Basking in the shallow waters of tide pools or lying at the bottom of the sandy ocean floor, echinoderms like sea stars and sea cucumbers are more human-like than one might think.
Unlike common model organisms such as fruit flies or roundworms, echinoderms and humans are both deuterostomes, meaning that during embryonic development, they undergo the same developmental steps.
“Although they look nothing like us, they are our genetic cousins,” said Vladimir Mashanov, an echinoderm researcher at Wake Forest University. While we share a common ancestor, echinoderms trump humans when it comes to regeneration.
“They share similarities in genome structure, genome organization, the genes they have, and the proteins they make,” said Veronica Hinman, a developmental biologist at Carnegie Mellon University, but “one group has this incredible capacity to regenerate, and the other group doesn't have it at all.”
This is especially clear in the context of the nervous system. Humans cannot completely regenerate their nervous systems after injury like echinoderms can. However, by studying the neurobiology of different echinoderm species, scientists uncover the molecular mechanisms required to regenerate the nervous system, setting the stage for improved stem cell treatments, and providing insights for developing future therapies for neurodegeneration in humans.
Sea cucumbers eject their guts and dedifferentiate their cells
José García-Arrarás, a biologist who studies sea cucumber regeneration at the University of Puerto Rico, first encountered echinoderms in the clear blue water off the coast of his native Puerto Rico.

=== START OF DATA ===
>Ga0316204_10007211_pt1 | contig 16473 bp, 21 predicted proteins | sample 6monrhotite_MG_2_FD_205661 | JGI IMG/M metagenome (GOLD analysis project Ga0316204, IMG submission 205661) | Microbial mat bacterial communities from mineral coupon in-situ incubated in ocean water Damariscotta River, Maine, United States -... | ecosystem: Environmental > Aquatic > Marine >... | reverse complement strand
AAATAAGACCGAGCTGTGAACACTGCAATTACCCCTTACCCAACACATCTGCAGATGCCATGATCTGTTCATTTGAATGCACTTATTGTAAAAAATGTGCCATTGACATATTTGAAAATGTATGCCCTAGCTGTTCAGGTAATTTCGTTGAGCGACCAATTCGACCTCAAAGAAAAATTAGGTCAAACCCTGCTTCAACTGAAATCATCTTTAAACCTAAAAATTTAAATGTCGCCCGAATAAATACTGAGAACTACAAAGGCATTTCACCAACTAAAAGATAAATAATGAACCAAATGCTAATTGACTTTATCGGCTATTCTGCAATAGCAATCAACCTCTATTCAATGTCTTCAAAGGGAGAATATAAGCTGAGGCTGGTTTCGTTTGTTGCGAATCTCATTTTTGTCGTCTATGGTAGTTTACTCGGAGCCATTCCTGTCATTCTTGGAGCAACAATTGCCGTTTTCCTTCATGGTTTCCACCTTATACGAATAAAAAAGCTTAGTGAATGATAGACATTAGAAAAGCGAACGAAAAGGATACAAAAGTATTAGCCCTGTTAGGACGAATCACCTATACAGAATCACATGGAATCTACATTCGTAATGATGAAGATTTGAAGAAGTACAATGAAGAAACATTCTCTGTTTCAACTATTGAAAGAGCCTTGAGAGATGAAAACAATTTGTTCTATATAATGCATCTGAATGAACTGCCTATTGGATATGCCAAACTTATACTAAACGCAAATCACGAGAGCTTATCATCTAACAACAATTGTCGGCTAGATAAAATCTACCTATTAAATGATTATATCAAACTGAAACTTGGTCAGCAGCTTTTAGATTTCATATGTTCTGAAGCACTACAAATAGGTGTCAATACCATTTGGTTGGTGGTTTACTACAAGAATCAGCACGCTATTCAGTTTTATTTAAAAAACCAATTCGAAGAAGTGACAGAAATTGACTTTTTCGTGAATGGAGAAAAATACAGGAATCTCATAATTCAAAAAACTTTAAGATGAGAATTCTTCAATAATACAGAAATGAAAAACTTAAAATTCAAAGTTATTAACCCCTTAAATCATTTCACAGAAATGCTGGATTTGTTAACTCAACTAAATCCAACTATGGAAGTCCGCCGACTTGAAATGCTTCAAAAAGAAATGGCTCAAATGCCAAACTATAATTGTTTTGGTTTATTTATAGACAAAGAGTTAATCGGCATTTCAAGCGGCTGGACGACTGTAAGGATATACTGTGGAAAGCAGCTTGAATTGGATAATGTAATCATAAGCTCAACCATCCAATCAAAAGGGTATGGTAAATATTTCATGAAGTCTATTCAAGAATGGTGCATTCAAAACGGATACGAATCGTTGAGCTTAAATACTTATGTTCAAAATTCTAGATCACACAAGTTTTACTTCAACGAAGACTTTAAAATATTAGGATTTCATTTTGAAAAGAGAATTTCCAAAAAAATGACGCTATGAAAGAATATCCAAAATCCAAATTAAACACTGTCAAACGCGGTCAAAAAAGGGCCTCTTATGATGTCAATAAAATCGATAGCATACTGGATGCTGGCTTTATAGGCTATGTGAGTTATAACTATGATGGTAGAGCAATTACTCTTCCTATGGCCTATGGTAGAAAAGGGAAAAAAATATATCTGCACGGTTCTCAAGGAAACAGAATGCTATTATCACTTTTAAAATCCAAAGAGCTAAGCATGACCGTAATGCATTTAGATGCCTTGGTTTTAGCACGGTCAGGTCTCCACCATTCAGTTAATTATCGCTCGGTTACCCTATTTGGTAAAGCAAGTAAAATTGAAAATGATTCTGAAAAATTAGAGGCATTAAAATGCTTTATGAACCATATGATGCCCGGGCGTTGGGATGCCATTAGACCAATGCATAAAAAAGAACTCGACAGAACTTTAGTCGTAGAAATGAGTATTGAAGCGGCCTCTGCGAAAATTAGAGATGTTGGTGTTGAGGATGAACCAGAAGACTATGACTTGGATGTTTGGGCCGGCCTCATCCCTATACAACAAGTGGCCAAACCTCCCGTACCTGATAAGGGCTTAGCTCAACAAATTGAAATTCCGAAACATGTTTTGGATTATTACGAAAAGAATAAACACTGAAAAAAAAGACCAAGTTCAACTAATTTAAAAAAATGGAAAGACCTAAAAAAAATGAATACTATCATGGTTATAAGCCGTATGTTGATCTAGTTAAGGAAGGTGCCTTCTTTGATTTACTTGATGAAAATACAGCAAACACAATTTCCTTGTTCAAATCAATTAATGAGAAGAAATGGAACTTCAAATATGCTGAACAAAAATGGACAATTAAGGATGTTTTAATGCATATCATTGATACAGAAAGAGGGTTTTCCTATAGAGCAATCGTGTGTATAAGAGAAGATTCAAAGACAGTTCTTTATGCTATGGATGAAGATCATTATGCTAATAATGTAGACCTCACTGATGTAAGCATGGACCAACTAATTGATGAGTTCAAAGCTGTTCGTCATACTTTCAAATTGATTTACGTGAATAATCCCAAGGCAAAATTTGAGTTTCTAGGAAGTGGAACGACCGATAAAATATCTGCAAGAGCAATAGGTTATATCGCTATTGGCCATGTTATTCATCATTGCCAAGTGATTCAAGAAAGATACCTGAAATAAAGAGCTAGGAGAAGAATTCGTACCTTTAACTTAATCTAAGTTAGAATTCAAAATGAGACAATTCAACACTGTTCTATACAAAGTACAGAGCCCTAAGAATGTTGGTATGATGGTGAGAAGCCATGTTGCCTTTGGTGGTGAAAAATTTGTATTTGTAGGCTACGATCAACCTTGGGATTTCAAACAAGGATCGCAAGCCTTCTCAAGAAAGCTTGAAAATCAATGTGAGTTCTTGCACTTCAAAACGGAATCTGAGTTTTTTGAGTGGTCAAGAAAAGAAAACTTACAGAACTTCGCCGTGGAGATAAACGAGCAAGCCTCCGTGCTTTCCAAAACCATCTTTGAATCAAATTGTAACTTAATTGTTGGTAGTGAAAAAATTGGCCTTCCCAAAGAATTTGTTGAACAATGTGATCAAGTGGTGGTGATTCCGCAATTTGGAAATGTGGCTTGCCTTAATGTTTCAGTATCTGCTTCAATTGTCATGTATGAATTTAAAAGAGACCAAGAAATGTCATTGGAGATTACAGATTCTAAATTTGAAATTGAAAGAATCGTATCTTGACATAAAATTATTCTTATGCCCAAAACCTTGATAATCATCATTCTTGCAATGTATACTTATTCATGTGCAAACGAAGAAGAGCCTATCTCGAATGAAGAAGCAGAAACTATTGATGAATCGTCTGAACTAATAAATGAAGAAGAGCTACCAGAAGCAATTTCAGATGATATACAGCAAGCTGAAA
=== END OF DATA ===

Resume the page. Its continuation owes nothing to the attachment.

“I did a lot of skin diving as a kid, so I knew the sea cucumbers,” said García-Arrarás.
When sea cucumbers feel threatened or stressed, they eject their entire gut from either their mouth or anus to scare off predators. This expulsion does a fair amount of damage to the gut and to the enteric (gut) nervous system. After a few weeks, however, the sea cucumber completely regenerates its gut and enteric nervous system.
“One of the main problems in humans, as vertebrates, is that the nervous system has a very difficult time regenerating. So, I put this all together, and I decided I wanted to look at the regeneration of the nervous system in echinoderms,” García-Arrarás said.
García-Arrarás’ team discovered that when the sea cucumber injures its nervous system, radial glia cells dedifferentiate and form new neural tissues (1). Radial glia also act as neural progenitor cells in developing vertebrates.
“What we're trying to look at now is the molecular basis of the dedifferentiation to see if we can extrapolate some of the findings that we see to the vertebrate level,” he said.
García-Arrarás’ team recently profiled the gene expression changes that occur in the intestine during the regeneration of the sea cucumber, Holothuria glaberrima (2). Because the nervous system is embedded in the body wall of the animal, they could not differentiate between expression changes taking place in the nervous system versus the surrounding tissues. Recently, however, they developed a technique to isolate the radial nerve cord from the adult sea cucumber (3).